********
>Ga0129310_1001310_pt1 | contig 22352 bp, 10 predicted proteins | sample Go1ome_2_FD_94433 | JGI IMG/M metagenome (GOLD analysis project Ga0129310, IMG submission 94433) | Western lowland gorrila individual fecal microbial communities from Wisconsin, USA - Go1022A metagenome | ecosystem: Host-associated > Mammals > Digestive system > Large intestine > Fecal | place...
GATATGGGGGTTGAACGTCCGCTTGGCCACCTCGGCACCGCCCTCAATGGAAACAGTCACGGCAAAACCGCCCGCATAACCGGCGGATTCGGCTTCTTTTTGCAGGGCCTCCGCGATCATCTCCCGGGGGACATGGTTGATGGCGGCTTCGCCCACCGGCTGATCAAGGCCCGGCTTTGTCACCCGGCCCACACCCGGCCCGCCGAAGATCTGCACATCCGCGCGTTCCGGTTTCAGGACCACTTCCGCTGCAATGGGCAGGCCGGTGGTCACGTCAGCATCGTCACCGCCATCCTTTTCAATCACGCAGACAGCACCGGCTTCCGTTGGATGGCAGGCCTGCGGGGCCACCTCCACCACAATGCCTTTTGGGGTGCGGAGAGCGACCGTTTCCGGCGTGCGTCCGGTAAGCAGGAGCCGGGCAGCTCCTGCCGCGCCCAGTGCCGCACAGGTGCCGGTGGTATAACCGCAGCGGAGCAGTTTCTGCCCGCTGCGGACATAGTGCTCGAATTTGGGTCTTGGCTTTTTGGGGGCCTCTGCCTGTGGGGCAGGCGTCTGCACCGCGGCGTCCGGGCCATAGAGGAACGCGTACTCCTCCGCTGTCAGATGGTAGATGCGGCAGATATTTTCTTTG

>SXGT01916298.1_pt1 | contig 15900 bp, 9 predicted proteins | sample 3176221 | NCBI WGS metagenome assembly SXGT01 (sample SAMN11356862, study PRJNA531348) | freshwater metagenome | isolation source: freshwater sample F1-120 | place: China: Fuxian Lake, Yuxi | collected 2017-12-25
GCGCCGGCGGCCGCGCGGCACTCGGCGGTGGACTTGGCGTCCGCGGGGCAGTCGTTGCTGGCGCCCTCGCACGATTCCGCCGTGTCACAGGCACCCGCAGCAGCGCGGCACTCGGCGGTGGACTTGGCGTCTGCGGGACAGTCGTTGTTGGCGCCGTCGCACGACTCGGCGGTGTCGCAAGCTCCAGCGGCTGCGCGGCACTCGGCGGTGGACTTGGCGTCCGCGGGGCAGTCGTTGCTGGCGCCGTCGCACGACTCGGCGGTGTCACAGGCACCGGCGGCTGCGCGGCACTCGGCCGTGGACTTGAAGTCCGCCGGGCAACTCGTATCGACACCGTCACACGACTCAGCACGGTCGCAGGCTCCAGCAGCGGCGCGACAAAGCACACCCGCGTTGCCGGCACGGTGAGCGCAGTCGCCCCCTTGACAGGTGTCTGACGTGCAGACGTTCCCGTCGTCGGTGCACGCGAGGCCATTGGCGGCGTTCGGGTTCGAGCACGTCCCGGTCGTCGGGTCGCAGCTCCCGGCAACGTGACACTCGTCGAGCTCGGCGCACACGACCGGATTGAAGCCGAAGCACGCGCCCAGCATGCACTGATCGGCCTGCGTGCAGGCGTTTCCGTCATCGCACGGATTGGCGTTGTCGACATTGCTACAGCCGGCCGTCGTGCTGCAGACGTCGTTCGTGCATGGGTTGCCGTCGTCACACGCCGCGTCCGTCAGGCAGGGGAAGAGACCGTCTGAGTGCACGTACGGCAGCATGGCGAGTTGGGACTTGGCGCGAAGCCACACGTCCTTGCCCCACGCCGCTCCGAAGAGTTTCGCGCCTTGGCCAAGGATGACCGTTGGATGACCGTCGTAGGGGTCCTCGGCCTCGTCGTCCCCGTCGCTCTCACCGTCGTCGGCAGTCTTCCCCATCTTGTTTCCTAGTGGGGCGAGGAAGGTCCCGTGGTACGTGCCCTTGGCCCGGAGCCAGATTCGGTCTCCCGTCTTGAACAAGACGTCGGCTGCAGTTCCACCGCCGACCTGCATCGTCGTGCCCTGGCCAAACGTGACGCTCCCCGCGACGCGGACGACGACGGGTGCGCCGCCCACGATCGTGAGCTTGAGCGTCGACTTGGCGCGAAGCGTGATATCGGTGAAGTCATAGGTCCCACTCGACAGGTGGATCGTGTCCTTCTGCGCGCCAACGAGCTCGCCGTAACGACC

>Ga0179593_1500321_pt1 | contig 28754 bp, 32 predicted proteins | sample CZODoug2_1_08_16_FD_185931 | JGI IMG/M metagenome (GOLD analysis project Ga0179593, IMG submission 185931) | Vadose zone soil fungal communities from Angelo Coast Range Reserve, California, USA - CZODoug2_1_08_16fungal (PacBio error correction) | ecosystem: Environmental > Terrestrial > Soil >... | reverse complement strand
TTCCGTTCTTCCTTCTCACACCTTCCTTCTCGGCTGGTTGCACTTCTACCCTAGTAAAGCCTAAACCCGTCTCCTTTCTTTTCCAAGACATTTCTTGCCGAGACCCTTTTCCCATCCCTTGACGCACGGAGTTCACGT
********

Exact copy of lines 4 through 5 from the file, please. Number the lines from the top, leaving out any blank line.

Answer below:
GCGCCGGCGGCCGCGCGGCACTCGGCGGTGGACTTGGCGTCCGCGGGGCAGTCGTTGCTGGCGCCCTCGCACGATTCCGCCGTGTCACAGGCACCCGCAGCAGCGCGGCACTCGGCGGTGGACTTGGCGTCTGCGGGACAGTCGTTGTTGGCGCCGTCGCACGACTCGGCGGTGTCGCAAGCTCCAGCGGCTGCGCGGCACTCGGCGGTGGACTTGGCGTCCGCGGGGCAGTCGTTGCTGGCGCCGTCGCACGACTCGGCGGTGTCACAGGCACCGGCGGCTGCGCGGCACTCGGCCGTGGACTTGAAGTCCGCCGGGCAACTCGTATCGACACCGTCACACGACTCAGCACGGTCGCAGGCTCCAGCAGCGGCGCGACAAAGCACACCCGCGTTGCCGGCACGGTGAGCGCAGTCGCCCCCTTGACAGGTGTCTGACGTGCAGACGTTCCCGTCGTCGGTGCACGCGAGGCCATTGGCGGCGTTCGGGTTCGAGCACGTCCCGGTCGTCGGGTCGCAGCTCCCGGCAACGTGACACTCGTCGAGCTCGGCGCACACGACCGGATTGAAGCCGAAGCACGCGCCCAGCATGCACTGATCGGCCTGCGTGCAGGCGTTTCCGTCATCGCACGGATTGGCGTTGTCGACATTGCTACAGCCGGCCGTCGTGCTGCAGACGTCGTTCGTGCATGGGTTGCCGTCGTCACACGCCGCGTCCGTCAGGCAGGGGAAGAGACCGTCTGAGTGCACGTACGGCAGCATGGCGAGTTGGGACTTGGCGCGAAGCCACACGTCCTTGCCCCACGCCGCTCCGAAGAGTTTCGCGCCTTGGCCAAGGATGACCGTTGGATGACCGTCGTAGGGGTCCTCGGCCTCGTCGTCCCCGTCGCTCTCACCGTCGTCGGCAGTCTTCCCCATCTTGTTTCCTAGTGGGGCGAGGAAGGTCCCGTGGTACGTGCCCTTGGCCCGGAGCCAGATTCGGTCTCCCGTCTTGAACAAGACGTCGGCTGCAGTTCCACCGCCGACCTGCATCGTCGTGCCCTGGCCAAACGTGACGCTCCCCGCGACGCGGACGACGACGGGTGCGCCGCCCACGATCGTGAGCTTGAGCGTCGACTTGGCGCGAAGCGTGATATCGGTGAAGTCATAGGTCCCACTCGACAGGTGGATCGTGTCCTTCTGCGCGCCAACGAGCTCGCCGTAACGACC

>Ga0179593_1500321_pt1 | contig 28754 bp, 32 predicted proteins | sample CZODoug2_1_08_16_FD_185931 | JGI IMG/M metagenome (GOLD analysis project Ga0179593, IMG submission 185931) | Vadose zone soil fungal communities from Angelo Coast Range Reserve, California, USA - CZODoug2_1_08_16fungal (PacBio error correction) | ecosystem: Environmental > Terrestrial > Soil >... | reverse complement strand